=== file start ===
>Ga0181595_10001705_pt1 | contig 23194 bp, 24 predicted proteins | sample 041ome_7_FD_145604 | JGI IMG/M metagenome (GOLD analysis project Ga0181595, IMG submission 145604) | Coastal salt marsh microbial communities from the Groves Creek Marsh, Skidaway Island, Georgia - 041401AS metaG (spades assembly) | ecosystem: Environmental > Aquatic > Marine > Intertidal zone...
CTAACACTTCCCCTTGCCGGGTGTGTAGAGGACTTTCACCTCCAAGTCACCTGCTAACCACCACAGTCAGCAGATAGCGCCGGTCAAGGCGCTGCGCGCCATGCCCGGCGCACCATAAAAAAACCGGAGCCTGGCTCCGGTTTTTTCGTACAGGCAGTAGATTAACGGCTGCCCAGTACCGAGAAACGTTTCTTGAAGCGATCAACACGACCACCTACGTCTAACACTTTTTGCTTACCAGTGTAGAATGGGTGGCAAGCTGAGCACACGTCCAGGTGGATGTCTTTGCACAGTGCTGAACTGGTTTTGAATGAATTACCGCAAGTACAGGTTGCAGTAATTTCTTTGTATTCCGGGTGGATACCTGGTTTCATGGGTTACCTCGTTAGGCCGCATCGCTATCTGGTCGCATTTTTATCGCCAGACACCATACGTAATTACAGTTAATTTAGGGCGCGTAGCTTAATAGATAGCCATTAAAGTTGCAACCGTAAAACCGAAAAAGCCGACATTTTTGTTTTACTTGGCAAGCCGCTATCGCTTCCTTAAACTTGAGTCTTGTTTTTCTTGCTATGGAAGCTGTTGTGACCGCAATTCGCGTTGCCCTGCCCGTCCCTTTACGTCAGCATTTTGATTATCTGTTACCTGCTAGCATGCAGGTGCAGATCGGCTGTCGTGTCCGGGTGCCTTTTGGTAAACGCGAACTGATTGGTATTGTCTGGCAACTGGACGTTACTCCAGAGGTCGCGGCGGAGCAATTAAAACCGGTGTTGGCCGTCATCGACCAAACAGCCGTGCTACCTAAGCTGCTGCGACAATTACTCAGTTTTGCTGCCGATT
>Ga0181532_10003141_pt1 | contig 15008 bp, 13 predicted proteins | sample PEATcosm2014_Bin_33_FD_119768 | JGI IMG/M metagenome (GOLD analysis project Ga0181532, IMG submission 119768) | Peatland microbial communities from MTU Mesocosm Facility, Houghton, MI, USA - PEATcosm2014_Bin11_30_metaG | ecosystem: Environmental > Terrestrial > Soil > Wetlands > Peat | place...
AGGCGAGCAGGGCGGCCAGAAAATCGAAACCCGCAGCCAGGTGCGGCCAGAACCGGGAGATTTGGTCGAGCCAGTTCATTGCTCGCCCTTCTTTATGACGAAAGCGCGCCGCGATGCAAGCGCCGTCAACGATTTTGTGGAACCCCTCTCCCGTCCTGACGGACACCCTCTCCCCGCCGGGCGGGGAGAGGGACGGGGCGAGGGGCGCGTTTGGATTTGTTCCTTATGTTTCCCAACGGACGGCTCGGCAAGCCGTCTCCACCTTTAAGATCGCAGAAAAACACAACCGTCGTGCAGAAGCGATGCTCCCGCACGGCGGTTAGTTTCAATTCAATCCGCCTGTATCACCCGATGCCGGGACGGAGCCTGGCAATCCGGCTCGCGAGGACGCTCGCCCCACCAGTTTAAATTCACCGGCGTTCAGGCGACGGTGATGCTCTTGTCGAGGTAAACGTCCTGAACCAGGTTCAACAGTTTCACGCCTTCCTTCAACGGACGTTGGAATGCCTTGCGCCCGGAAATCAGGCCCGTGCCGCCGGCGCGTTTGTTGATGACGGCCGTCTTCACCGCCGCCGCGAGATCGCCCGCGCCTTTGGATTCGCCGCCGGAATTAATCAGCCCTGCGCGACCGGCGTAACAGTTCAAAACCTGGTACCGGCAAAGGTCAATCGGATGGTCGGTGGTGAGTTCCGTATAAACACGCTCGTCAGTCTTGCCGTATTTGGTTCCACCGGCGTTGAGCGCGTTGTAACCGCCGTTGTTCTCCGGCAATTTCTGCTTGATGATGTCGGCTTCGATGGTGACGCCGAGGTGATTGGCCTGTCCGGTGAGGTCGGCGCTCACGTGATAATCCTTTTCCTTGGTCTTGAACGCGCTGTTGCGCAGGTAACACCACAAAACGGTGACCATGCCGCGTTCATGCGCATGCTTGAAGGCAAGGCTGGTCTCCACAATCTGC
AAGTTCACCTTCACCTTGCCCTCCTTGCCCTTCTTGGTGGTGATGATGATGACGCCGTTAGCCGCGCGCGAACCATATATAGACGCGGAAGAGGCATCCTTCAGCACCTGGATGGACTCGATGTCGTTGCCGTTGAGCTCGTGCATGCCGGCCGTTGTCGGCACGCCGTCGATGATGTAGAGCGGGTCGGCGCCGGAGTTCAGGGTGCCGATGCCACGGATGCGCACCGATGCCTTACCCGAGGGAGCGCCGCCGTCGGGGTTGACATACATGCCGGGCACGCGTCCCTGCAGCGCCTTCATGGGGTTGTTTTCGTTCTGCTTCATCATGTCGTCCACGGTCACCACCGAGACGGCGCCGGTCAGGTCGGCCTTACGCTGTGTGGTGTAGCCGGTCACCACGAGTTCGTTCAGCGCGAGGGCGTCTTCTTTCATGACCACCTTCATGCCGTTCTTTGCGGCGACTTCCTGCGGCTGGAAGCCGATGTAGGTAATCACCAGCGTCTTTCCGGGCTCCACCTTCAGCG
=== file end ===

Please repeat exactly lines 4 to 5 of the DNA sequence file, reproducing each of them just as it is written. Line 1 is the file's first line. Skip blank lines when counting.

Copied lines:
AGGCGAGCAGGGCGGCCAGAAAATCGAAACCCGCAGCCAGGTGCGGCCAGAACCGGGAGATTTGGTCGAGCCAGTTCATTGCTCGCCCTTCTTTATGACGAAAGCGCGCCGCGATGCAAGCGCCGTCAACGATTTTGTGGAACCCCTCTCCCGTCCTGACGGACACCCTCTCCCCGCCGGGCGGGGAGAGGGACGGGGCGAGGGGCGCGTTTGGATTTGTTCCTTATGTTTCCCAACGGACGGCTCGGCAAGCCGTCTCCACCTTTAAGATCGCAGAAAAACACAACCGTCGTGCAGAAGCGATGCTCCCGCACGGCGGTTAGTTTCAATTCAATCCGCCTGTATCACCCGATGCCGGGACGGAGCCTGGCAATCCGGCTCGCGAGGACGCTCGCCCCACCAGTTTAAATTCACCGGCGTTCAGGCGACGGTGATGCTCTTGTCGAGGTAAACGTCCTGAACCAGGTTCAACAGTTTCACGCCTTCCTTCAACGGACGTTGGAATGCCTTGCGCCCGGAAATCAGGCCCGTGCCGCCGGCGCGTTTGTTGATGACGGCCGTCTTCACCGCCGCCGCGAGATCGCCCGCGCCTTTGGATTCGCCGCCGGAATTAATCAGCCCTGCGCGACCGGCGTAACAGTTCAAAACCTGGTACCGGCAAAGGTCAATCGGATGGTCGGTGGTGAGTTCCGTATAAACACGCTCGTCAGTCTTGCCGTATTTGGTTCCACCGGCGTTGAGCGCGTTGTAACCGCCGTTGTTCTCCGGCAATTTCTGCTTGATGATGTCGGCTTCGATGGTGACGCCGAGGTGATTGGCCTGTCCGGTGAGGTCGGCGCTCACGTGATAATCCTTTTCCTTGGTCTTGAACGCGCTGTTGCGCAGGTAACACCACAAAACGGTGACCATGCCGCGTTCATGCGCATGCTTGAAGGCAAGGCTGGTCTCCACAATCTGC
AAGTTCACCTTCACCTTGCCCTCCTTGCCCTTCTTGGTGGTGATGATGATGACGCCGTTAGCCGCGCGCGAACCATATATAGACGCGGAAGAGGCATCCTTCAGCACCTGGATGGACTCGATGTCGTTGCCGTTGAGCTCGTGCATGCCGGCCGTTGTCGGCACGCCGTCGATGATGTAGAGCGGGTCGGCGCCGGAGTTCAGGGTGCCGATGCCACGGATGCGCACCGATGCCTTACCCGAGGGAGCGCCGCCGTCGGGGTTGACATACATGCCGGGCACGCGTCCCTGCAGCGCCTTCATGGGGTTGTTTTCGTTCTGCTTCATCATGTCGTCCACGGTCACCACCGAGACGGCGCCGGTCAGGTCGGCCTTACGCTGTGTGGTGTAGCCGGTCACCACGAGTTCGTTCAGCGCGAGGGCGTCTTCTTTCATGACCACCTTCATGCCGTTCTTTGCGGCGACTTCCTGCGGCTGGAAGCCGATGTAGGTAATCACCAGCGTCTTTCCGGGCTCCACCTTCAGCG